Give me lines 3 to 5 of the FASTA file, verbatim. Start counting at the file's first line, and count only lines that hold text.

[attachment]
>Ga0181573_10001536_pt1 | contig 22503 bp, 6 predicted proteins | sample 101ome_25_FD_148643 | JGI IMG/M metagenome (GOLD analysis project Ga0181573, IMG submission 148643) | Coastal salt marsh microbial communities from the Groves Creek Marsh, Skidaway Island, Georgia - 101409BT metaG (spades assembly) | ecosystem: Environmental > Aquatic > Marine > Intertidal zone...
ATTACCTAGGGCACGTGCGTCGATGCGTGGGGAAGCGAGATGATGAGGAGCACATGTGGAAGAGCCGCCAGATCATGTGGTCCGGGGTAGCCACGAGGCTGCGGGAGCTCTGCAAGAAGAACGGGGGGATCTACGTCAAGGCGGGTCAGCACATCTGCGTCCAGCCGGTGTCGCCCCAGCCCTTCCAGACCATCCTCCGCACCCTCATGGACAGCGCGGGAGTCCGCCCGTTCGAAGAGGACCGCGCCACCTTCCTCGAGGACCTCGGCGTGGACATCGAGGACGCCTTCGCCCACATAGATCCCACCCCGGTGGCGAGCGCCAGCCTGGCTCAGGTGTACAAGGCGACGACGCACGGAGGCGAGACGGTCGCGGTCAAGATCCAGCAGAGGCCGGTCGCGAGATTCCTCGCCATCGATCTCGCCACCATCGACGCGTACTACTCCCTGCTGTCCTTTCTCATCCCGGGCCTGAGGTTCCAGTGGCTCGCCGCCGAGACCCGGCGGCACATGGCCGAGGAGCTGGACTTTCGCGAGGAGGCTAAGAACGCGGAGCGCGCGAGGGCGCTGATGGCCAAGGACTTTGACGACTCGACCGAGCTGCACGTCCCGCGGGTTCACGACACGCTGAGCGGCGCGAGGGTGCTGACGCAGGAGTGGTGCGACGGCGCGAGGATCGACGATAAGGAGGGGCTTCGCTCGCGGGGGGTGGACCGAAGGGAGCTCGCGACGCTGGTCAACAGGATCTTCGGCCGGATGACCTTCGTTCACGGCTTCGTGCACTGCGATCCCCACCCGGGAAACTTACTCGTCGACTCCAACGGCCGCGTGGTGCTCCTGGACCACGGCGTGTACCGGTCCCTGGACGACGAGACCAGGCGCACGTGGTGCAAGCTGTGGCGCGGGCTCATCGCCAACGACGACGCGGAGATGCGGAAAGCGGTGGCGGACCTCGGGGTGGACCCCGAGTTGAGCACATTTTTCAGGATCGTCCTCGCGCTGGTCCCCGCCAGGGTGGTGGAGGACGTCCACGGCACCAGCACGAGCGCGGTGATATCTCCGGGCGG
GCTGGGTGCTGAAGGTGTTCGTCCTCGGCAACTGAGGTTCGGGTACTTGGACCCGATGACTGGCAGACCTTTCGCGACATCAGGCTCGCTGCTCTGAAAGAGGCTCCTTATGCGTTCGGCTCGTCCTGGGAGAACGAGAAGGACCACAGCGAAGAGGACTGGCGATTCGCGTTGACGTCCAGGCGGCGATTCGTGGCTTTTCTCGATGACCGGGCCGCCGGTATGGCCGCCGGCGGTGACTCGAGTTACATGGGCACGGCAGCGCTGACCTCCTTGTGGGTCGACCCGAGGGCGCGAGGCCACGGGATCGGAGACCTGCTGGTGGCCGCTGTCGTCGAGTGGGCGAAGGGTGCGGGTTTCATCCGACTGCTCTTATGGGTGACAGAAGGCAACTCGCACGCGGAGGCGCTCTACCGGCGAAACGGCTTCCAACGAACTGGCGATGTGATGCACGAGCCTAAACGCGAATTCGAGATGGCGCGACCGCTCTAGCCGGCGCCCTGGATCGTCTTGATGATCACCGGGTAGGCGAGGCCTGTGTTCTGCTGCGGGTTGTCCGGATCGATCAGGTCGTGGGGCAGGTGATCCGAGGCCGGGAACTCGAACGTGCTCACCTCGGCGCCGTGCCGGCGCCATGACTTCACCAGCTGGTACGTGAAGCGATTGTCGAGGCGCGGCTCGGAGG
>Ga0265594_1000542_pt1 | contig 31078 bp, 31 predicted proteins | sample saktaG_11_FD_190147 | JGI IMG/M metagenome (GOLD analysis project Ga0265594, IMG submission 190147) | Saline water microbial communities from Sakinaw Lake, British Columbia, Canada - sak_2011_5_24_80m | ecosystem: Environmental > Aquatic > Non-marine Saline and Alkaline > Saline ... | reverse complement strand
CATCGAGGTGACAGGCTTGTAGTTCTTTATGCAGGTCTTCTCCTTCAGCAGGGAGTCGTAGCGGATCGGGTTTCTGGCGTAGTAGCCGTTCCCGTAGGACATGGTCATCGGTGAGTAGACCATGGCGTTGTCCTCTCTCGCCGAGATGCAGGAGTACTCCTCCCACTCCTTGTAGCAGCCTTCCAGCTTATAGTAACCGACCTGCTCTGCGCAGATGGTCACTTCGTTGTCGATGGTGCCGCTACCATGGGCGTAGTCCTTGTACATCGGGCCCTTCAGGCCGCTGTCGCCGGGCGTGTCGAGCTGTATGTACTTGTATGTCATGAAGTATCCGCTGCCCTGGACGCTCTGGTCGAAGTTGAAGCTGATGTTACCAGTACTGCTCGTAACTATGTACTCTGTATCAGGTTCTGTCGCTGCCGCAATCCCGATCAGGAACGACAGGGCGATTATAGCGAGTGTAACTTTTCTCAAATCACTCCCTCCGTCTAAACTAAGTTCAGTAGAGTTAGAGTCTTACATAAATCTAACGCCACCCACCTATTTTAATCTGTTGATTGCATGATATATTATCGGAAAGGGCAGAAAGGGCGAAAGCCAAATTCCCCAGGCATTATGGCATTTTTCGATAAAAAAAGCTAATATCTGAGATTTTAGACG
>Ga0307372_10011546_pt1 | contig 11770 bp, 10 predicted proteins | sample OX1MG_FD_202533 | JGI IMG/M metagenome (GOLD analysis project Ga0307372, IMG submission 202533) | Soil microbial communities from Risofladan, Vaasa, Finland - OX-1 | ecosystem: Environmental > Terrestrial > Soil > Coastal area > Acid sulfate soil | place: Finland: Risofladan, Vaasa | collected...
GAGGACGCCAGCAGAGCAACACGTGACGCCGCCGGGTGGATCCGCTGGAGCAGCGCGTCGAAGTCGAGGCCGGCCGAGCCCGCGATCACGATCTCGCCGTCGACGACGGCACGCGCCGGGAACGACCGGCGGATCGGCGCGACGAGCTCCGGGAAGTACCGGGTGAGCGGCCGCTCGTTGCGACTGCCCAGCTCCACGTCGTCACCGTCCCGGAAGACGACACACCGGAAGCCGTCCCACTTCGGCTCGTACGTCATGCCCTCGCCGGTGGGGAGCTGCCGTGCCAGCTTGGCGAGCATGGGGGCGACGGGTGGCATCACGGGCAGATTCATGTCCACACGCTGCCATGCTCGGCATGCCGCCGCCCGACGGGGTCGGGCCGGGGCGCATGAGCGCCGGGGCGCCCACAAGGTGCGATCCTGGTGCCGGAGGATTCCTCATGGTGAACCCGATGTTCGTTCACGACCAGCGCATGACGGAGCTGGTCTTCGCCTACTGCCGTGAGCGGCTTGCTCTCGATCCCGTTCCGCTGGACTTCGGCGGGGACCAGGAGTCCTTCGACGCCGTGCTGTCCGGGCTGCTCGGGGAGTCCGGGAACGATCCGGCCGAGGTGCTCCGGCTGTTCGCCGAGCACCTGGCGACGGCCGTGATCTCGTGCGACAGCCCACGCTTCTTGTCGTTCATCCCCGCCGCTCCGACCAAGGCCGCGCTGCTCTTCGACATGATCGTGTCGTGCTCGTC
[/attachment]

GCTGGGTGCTGAAGGTGTTCGTCCTCGGCAACTGAGGTTCGGGTACTTGGACCCGATGACTGGCAGACCTTTCGCGACATCAGGCTCGCTGCTCTGAAAGAGGCTCCTTATGCGTTCGGCTCGTCCTGGGAGAACGAGAAGGACCACAGCGAAGAGGACTGGCGATTCGCGTTGACGTCCAGGCGGCGATTCGTGGCTTTTCTCGATGACCGGGCCGCCGGTATGGCCGCCGGCGGTGACTCGAGTTACATGGGCACGGCAGCGCTGACCTCCTTGTGGGTCGACCCGAGGGCGCGAGGCCACGGGATCGGAGACCTGCTGGTGGCCGCTGTCGTCGAGTGGGCGAAGGGTGCGGGTTTCATCCGACTGCTCTTATGGGTGACAGAAGGCAACTCGCACGCGGAGGCGCTCTACCGGCGAAACGGCTTCCAACGAACTGGCGATGTGATGCACGAGCCTAAACGCGAATTCGAGATGGCGCGACCGCTCTAGCCGGCGCCCTGGATCGTCTTGATGATCACCGGGTAGGCGAGGCCTGTGTTCTGCTGCGGGTTGTCCGGATCGATCAGGTCGTGGGGCAGGTGATCCGAGGCCGGGAACTCGAACGTGCTCACCTCGGCGCCGTGCCGGCGCCATGACTTCACCAGCTGGTACGTGAAGCGATTGTCGAGGCGCGGCTCGGAGG
>Ga0265594_1000542_pt1 | contig 31078 bp, 31 predicted proteins | sample saktaG_11_FD_190147 | JGI IMG/M metagenome (GOLD analysis project Ga0265594, IMG submission 190147) | Saline water microbial communities from Sakinaw Lake, British Columbia, Canada - sak_2011_5_24_80m | ecosystem: Environmental > Aquatic > Non-marine Saline and Alkaline > Saline ... | reverse complement strand
CATCGAGGTGACAGGCTTGTAGTTCTTTATGCAGGTCTTCTCCTTCAGCAGGGAGTCGTAGCGGATCGGGTTTCTGGCGTAGTAGCCGTTCCCGTAGGACATGGTCATCGGTGAGTAGACCATGGCGTTGTCCTCTCTCGCCGAGATGCAGGAGTACTCCTCCCACTCCTTGTAGCAGCCTTCCAGCTTATAGTAACCGACCTGCTCTGCGCAGATGGTCACTTCGTTGTCGATGGTGCCGCTACCATGGGCGTAGTCCTTGTACATCGGGCCCTTCAGGCCGCTGTCGCCGGGCGTGTCGAGCTGTATGTACTTGTATGTCATGAAGTATCCGCTGCCCTGGACGCTCTGGTCGAAGTTGAAGCTGATGTTACCAGTACTGCTCGTAACTATGTACTCTGTATCAGGTTCTGTCGCTGCCGCAATCCCGATCAGGAACGACAGGGCGATTATAGCGAGTGTAACTTTTCTCAAATCACTCCCTCCGTCTAAACTAAGTTCAGTAGAGTTAGAGTCTTACATAAATCTAACGCCACCCACCTATTTTAATCTGTTGATTGCATGATATATTATCGGAAAGGGCAGAAAGGGCGAAAGCCAAATTCCCCAGGCATTATGGCATTTTTCGATAAAAAAAGCTAATATCTGAGATTTTAGACG